depends on your system and license. To activate the license, simply copy
and paste the `grbgetkey`

command into your computer’s
command prompt or terminal (note that Windows users can open the command
prompt by typing `cmd`

in the search box and pressing the
`enter`

key). After running the `grbgetkey`

command with the correct license code, you should see output that
resembles the following screen shot.

Next, we will now check that the license has been successfully
activated. To achieve this, we will try running *Gurobi* directly
from the command line. Note that the following commands assume you are
using version 8.0.0 of *Gurobi*, and so you will need to modify
the command if you are using a more recent version (e.g., if using
version 9.1.2, then use `gurobi912`

instead of
`gurobi800`

below).

On Windows systems, users can type in the following system command to check their license activation.

On Linux and MacOS systems, users can type in the following system command.

If the license was successfully activated, you should see output that resembles the screen shot below.

After activating the license, you now need to install the *gurobi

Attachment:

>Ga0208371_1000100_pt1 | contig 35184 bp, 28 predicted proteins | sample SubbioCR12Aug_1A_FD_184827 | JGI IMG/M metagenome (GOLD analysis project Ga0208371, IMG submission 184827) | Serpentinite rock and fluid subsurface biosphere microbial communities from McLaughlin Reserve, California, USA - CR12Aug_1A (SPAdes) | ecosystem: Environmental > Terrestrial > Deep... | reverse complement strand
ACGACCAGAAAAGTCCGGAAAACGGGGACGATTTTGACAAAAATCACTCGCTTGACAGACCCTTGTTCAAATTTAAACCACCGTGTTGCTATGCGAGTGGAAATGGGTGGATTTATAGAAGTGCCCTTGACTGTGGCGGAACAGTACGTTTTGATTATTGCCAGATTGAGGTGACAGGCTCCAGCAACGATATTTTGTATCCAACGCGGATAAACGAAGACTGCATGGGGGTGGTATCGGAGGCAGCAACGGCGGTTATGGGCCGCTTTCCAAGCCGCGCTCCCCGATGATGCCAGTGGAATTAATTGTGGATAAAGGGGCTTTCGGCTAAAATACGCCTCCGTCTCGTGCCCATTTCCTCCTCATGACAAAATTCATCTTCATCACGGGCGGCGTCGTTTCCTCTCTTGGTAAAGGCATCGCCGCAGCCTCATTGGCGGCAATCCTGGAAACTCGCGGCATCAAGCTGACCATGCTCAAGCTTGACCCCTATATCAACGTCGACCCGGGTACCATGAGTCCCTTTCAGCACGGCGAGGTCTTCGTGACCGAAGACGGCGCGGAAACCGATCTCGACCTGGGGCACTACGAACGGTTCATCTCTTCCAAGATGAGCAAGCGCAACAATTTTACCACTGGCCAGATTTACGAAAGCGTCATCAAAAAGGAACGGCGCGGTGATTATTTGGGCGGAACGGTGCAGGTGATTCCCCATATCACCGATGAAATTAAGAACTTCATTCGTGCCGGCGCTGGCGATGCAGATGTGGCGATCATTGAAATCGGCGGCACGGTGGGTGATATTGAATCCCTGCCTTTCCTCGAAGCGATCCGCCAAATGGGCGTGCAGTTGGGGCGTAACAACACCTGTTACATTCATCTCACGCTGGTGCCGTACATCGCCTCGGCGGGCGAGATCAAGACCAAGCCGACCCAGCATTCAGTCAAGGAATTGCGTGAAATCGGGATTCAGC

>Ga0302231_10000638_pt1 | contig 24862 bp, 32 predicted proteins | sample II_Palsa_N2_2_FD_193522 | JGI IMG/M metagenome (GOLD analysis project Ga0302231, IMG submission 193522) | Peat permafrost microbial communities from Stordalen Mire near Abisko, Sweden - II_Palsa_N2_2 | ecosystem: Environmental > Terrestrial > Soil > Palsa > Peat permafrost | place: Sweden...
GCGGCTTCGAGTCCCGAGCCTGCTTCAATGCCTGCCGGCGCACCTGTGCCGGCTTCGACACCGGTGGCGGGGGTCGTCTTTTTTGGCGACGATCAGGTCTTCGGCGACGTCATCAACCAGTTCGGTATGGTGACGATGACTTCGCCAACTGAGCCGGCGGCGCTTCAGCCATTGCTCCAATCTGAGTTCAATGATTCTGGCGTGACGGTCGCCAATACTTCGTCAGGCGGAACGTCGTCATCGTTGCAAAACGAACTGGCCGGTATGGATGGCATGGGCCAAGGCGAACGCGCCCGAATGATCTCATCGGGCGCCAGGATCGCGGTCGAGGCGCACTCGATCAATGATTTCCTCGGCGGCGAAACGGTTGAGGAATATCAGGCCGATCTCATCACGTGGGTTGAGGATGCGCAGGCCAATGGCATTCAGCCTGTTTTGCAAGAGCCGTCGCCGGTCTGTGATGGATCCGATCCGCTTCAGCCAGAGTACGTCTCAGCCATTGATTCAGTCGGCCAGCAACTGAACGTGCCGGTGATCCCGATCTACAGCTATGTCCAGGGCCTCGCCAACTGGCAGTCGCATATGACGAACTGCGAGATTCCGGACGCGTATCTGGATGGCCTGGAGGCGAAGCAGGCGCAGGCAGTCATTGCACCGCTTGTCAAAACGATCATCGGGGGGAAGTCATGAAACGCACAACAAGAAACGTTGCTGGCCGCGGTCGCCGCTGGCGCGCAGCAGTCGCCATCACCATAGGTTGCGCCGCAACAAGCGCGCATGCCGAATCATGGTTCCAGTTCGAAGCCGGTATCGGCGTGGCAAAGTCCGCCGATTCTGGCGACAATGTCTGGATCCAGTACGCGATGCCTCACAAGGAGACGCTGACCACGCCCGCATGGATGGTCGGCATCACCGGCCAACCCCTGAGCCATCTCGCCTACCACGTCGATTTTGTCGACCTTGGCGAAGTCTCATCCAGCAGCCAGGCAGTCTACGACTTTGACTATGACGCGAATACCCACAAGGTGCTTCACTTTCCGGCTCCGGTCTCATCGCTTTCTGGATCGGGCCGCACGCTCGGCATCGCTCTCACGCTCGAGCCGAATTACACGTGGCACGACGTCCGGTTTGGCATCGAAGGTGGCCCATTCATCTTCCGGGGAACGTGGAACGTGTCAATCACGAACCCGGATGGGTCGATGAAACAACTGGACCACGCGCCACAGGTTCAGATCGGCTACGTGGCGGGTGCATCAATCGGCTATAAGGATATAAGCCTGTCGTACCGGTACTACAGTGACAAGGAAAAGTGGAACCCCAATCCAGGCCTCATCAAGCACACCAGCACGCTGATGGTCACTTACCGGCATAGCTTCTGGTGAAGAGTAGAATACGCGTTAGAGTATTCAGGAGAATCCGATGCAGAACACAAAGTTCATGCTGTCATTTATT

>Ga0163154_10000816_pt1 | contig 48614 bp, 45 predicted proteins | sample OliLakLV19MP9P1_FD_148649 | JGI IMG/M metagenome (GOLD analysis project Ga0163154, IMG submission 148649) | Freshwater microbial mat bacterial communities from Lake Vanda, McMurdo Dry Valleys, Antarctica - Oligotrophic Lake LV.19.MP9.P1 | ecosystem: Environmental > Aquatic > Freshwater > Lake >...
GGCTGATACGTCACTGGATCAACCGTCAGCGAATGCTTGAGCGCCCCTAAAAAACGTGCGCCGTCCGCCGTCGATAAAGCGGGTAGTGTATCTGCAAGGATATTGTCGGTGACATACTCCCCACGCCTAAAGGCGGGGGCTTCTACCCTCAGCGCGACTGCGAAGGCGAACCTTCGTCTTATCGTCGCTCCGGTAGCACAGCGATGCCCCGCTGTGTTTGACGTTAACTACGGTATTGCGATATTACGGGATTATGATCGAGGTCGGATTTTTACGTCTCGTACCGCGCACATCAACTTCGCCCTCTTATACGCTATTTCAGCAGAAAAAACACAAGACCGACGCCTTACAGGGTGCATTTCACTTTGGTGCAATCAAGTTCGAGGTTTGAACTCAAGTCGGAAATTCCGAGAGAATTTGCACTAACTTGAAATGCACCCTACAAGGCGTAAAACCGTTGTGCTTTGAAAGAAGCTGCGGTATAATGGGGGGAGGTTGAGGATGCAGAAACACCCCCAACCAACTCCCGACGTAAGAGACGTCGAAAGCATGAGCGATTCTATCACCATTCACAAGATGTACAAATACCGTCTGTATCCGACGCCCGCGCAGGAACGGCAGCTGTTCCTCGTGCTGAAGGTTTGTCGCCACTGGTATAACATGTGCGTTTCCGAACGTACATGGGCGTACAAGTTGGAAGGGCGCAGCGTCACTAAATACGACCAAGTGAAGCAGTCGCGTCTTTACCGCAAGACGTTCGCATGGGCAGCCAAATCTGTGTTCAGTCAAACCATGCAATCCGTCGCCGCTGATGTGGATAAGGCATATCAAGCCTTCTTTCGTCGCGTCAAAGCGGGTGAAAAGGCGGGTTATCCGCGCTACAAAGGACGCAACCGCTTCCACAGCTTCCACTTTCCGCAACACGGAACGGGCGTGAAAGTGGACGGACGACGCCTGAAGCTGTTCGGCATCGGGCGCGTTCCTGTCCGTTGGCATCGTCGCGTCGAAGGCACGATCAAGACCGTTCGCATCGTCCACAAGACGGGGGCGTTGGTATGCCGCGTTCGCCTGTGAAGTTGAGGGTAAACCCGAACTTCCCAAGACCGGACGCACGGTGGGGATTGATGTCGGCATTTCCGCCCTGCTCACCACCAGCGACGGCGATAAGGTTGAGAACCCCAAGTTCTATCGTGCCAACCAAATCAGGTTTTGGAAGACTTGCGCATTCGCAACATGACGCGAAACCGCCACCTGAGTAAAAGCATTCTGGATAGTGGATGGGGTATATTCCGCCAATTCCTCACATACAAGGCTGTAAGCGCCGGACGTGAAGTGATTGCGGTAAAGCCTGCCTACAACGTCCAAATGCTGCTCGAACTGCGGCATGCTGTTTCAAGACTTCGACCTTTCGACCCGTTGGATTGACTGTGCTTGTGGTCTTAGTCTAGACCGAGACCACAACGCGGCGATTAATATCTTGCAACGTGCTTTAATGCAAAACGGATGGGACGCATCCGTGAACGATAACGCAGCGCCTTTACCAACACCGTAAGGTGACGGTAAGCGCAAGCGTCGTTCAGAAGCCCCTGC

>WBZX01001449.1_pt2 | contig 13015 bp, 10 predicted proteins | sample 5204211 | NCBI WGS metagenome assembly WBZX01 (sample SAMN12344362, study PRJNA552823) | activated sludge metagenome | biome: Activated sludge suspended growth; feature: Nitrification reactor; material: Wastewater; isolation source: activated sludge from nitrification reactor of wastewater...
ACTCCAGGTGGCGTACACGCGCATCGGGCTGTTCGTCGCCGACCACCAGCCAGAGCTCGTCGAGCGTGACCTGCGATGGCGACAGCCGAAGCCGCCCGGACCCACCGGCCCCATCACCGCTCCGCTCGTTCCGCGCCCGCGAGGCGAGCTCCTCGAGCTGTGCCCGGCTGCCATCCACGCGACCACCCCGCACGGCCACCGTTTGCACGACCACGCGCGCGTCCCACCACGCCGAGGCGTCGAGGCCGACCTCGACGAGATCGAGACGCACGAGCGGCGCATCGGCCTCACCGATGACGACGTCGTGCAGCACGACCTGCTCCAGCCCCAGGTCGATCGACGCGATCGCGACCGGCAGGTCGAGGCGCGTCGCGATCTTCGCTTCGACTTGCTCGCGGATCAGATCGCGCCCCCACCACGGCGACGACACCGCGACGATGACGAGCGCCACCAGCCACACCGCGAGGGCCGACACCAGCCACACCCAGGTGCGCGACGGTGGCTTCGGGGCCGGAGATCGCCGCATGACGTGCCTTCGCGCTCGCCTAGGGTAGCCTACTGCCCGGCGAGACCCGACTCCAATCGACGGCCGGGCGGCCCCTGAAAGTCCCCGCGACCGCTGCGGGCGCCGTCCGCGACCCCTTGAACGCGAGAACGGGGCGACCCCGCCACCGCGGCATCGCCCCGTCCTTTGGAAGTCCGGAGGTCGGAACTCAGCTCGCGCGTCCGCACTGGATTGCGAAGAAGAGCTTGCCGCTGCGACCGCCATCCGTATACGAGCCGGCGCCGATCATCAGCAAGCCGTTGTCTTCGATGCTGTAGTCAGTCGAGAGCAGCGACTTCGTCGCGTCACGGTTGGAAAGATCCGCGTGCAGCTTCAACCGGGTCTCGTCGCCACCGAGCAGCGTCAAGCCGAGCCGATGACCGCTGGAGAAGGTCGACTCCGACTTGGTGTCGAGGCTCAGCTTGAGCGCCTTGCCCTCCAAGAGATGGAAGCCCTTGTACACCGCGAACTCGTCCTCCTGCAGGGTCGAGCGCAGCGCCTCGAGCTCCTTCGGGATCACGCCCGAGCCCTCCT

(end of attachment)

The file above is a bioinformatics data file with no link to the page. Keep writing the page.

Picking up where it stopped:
R* package. This is so that you can access the *Gurobi*
software from within the R statistical computing environment, and enable
the *prioritizr* package to interface with the *Gurobi*
software.

##
*R* package installation

Now we will install the *gurobi R* package. This package is
not available on the Comprehensive R Archive Network and is instead
distributed with the *Gurobi* software suite. Specifically, the
*gurobi* *R* package should be located within the folder
where you installed the *Gurobi* software suite. We will install
the *gurobi* *R* package by running the following
*R* code within your *R* session. Note that the following
code assumes that you are using version 8.0.0 of *Gurobi*, and so
you will need to modify the code if you are using a more recent version
(e.g., if using version 9.1.2, then use `gurobi912`

instead
of `gurobi800`

below).

Assuming you installed *Gurobi* in the default location,
Windows users can install *gurobi* *R* package using the
following code.

`install.packages("c:/gurobi800/win64/R/gurobi_8.0-0.zip", repos = NULL)`

Similarly, Linux and MacOS users can install the *gurobi*
*R* package using the following code.

```
install.packages(
file.path(
Sys.getenv("GUROBI_HOME"),
"R/gurobi_8.0-0_R_x86_64-pc-linux-gnu.tar.gz"
),
repos = NULL
)
```

Next, you will need to install the *slam R* package because
the *gurobi* *R* package needs this package to work. Users
of all platforms (i.e., Windows, Linux, and MacOS) can install the
package using the following *R* code.

`install.packages("slam", repos = "https://cloud.r-project.org")`

Let’s check that the *gurobi* *R* package has been